Why student athletes should say no to nicotine

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Why student athletes should say no to nicotine

RJ Gamble

RJ Gamble

RJ Gamble

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Sports can provide an avenue for students to stay healthy, socialize, and learn important life lessons. Unfortunately, players can have a negative impact on their teams with their unhealthy actions and habits. The epidemic of vaping is not limited to the school, but it is exemplified through its prominence in sports.

Sports themselves can bring people together, but some student-athletes are under the false pretense it is actually done by vaping.

“Before most practices, I would [vape] with some other teammates,” said one male junior. “We got closer by doing it.”

The promise of vaping encourages some student athletes to join or continue a certain sport.

“It’s definitely a factor,” said another male sophomore. “I do [the sport] partly because of the opportunity to vape. I have friends on the team, but [the sport] doesn’t really interest me. It’s more of what is associated with it.”

Vaping remains a prominent in sports because some student athletes believe, despite the administration’s eye-opening anti-vaping curriculum, that nicotine use has no effects on their performance.

“It doesn’t affect me,” said the male junior. “If anything I got better than last year. Only one of my friends that [vapes] had a bad cough during the season, and I don’t think it had to do with it.”

Despite some members of a team choosing to vape, a positive is that others are resisting peer pressure and avoiding vaping.

“It’s more like pockets of the team,” said the male sophomore. “Some do it, some don’t. But there isn’t any pressure to vape really. It’s a personal choice.”

However, vaping is less prominent of an issue among girl’s sports.

“Sure, girls do it too,” said a female sophomore. “But I don’t think it’s as big of a deal as it is with boys. It’s not specifically before games or practices or directly connected to a sport. It is just a personal thing and whoever does it, does it.”

The athletic department is aware of the issue, and coaches fight against the use of vapes.

“The coaches are advocates for the school,” said athletic director Mr. Jason Kuffel ‘99. “They teach young student athletes to be smart and proactive about what they are putting in their bodies. I think the coaches do a nice job of saying…how it will affect you in your performance on the field for your team and how others see you as a person.”

However, there is room for improvement. The athletic department believes more knowledge on the effects of vaping would be beneficial in the fight against it

“We are still learning what vaping does to the human body,” said Mr. Kuffel. “There have been some reports because of e cigarettes and vaping. As it becomes more of a researched product, we will be able to learn more and more about it and put more language behind it and what it does to the body and brain. We know it’s not good but not what the long term effects are.”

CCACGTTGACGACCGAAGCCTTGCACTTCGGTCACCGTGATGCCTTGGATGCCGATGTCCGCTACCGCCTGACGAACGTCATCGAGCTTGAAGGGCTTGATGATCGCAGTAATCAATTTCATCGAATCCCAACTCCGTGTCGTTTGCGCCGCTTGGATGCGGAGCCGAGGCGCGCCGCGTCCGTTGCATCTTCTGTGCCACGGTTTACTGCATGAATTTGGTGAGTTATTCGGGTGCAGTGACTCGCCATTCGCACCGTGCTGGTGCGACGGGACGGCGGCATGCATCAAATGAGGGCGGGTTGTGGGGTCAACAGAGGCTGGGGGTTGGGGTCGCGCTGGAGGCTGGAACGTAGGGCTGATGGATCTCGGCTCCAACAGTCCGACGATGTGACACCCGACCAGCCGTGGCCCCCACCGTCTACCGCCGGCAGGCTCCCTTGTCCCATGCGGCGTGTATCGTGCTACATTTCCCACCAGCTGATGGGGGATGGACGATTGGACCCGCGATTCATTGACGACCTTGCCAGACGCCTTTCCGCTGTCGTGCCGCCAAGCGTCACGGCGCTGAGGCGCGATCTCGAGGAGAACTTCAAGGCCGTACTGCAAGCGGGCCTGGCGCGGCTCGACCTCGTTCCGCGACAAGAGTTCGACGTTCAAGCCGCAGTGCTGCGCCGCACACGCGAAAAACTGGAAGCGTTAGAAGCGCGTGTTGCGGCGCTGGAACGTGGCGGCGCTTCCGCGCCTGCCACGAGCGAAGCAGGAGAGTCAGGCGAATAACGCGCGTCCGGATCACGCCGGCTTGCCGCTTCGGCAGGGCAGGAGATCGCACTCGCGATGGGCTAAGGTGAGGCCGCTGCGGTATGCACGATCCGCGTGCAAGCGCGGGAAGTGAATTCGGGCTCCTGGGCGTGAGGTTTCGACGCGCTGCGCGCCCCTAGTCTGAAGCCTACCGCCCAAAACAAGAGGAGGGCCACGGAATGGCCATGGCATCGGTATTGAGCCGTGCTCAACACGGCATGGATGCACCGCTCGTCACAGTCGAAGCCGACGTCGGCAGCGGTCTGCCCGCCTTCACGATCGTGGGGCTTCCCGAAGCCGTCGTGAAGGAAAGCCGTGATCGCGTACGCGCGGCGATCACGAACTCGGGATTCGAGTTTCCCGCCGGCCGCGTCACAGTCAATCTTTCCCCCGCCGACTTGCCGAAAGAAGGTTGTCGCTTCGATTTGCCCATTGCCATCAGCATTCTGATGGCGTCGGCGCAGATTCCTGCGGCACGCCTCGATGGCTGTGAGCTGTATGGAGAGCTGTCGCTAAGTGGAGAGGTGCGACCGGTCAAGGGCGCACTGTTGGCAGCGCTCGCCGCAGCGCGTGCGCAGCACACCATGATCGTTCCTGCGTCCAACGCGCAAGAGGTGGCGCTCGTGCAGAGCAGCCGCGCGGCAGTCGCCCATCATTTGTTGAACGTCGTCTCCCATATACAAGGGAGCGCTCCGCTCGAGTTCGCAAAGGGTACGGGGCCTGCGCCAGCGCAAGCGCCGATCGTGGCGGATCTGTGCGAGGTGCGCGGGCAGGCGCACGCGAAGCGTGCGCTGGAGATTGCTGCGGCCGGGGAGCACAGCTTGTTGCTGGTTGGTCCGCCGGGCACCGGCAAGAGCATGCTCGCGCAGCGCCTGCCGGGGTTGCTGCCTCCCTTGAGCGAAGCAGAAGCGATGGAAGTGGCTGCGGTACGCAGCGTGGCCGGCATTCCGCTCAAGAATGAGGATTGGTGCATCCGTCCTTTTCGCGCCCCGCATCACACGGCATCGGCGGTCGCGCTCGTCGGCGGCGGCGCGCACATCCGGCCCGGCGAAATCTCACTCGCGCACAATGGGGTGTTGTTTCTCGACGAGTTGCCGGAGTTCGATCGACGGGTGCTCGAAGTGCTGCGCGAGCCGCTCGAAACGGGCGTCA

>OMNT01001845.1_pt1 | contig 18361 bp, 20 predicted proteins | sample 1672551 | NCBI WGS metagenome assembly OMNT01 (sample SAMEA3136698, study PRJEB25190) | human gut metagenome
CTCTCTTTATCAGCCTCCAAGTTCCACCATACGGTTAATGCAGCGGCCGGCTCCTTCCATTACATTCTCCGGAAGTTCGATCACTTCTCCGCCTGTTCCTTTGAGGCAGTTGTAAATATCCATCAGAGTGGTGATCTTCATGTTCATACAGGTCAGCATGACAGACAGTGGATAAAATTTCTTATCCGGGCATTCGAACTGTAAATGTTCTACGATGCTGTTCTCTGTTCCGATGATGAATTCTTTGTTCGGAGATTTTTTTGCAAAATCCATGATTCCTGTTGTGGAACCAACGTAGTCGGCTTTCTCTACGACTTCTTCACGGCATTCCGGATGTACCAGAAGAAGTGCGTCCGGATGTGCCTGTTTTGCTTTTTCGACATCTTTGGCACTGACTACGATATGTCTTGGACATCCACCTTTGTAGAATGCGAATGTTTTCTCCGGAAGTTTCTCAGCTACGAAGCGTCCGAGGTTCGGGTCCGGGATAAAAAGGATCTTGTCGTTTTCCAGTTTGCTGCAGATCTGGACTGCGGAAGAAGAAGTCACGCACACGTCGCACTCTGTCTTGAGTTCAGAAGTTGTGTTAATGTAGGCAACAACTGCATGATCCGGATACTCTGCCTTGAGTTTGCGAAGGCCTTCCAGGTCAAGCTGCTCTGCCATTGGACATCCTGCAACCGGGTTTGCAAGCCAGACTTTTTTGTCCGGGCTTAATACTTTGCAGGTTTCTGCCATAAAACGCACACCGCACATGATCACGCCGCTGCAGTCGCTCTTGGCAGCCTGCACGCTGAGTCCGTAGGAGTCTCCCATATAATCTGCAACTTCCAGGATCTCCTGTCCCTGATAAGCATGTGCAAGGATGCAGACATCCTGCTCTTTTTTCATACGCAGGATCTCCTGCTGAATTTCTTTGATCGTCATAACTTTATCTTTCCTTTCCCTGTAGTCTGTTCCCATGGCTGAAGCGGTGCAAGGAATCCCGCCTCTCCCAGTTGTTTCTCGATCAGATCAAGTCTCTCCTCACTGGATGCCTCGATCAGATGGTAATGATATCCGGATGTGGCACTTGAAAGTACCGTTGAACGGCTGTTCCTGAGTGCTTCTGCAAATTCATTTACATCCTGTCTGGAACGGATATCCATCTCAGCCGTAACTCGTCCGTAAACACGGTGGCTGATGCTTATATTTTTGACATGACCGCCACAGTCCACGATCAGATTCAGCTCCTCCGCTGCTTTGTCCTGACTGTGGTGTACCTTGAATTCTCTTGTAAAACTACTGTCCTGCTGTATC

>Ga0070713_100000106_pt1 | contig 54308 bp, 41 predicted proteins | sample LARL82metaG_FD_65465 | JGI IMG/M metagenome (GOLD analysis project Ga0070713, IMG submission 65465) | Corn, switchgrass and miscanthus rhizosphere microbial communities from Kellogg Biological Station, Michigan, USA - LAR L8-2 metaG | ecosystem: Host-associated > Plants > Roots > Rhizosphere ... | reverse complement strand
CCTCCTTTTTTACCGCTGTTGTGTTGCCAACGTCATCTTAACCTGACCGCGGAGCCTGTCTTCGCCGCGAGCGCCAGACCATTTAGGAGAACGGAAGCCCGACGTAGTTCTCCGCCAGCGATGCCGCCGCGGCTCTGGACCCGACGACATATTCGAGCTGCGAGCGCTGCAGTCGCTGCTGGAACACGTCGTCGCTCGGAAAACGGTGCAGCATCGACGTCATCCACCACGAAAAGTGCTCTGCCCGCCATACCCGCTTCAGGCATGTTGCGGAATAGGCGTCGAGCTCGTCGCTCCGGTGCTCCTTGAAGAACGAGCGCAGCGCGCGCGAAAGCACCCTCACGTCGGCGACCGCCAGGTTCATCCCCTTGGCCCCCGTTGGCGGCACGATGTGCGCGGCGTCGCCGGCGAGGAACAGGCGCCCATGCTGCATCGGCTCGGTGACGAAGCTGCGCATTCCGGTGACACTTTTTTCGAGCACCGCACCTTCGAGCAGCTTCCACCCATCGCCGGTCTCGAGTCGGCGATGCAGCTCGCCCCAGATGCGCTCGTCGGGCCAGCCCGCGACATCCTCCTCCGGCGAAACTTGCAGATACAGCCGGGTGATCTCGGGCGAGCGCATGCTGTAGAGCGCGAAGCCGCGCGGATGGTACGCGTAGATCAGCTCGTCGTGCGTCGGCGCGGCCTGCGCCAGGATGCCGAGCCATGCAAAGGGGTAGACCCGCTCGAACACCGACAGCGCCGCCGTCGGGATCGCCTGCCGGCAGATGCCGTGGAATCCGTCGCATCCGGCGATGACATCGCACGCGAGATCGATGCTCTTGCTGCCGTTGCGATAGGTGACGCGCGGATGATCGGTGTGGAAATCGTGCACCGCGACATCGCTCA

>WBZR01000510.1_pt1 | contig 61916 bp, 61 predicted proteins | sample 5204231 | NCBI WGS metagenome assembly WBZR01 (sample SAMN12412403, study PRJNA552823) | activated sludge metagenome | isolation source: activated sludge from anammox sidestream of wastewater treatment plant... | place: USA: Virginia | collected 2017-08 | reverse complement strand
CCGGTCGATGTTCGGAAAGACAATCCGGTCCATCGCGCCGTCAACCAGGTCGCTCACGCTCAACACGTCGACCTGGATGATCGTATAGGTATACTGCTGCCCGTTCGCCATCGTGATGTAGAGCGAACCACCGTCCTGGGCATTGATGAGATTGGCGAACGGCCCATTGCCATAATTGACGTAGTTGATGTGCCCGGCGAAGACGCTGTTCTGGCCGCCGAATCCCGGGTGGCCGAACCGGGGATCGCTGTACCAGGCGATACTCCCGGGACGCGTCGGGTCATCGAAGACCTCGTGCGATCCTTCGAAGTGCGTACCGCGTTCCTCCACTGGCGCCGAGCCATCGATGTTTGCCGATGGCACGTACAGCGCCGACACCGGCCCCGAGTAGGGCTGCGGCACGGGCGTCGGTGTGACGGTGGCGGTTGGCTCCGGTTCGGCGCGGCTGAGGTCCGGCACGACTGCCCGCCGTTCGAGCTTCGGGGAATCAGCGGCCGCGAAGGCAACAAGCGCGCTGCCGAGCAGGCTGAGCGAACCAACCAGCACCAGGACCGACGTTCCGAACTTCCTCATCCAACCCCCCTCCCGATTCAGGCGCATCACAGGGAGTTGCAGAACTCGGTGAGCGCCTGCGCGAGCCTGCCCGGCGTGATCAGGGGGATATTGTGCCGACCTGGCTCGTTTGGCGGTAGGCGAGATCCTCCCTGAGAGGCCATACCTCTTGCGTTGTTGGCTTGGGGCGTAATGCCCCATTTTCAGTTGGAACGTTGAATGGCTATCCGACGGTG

According to a study, vaping for 30 minutes has the same effect on the human aorta as smoking for five minutes.

Administration is also fighting against vaping within the school. They have maintained the consequences for students caught vaping, which affects their participation in sports.

“We have had the same policy in the past,” said Dean Fuja. “If a student is caught vaping or with any vaping devices, they will receive a Saturday detention and two week social probation on the first offense.”

However, the administration is making steps to improve the fight against vaping beyond punishments with the help of students.

“We just had the smart choices curriculum,” said Dean Fuja. “This idea came from the SADD club where one member knew students who wanted to quit but didn’t know how. What we did was take the idea of a student turning in a vaping device. If a student turns in a device, there are no consequences.”

Even with the new programs implemented, they are not perfect.

“As with all things that are done for the first time, you learn from experience and see how you can improve in the future,” said Dean Fuja. “ From student feedback, freshmen were engaged but sophomores, juniors, and seniors did not feel it was as relevant and knew a lot about the topic, so maybe making it in smaller chunks and differentiating the activities could be helpful.”

Also, administration recognizes an issue with lack of trust, which will be built in a slow process, but is hopeful. The goal of the new programs is to encourage students to avoid devices that cause possible unknown harm to the body, and reverse the increase of e-cigarette use in youths. According to the CDC, 27.5% of high school students have vaped in the past month, a change from 21% in 2018.

“Two people have turned in devices and they have not received consequences,” said Dean Fuja. “When students take a step toward a healthier lifestyle, we want to reward that.”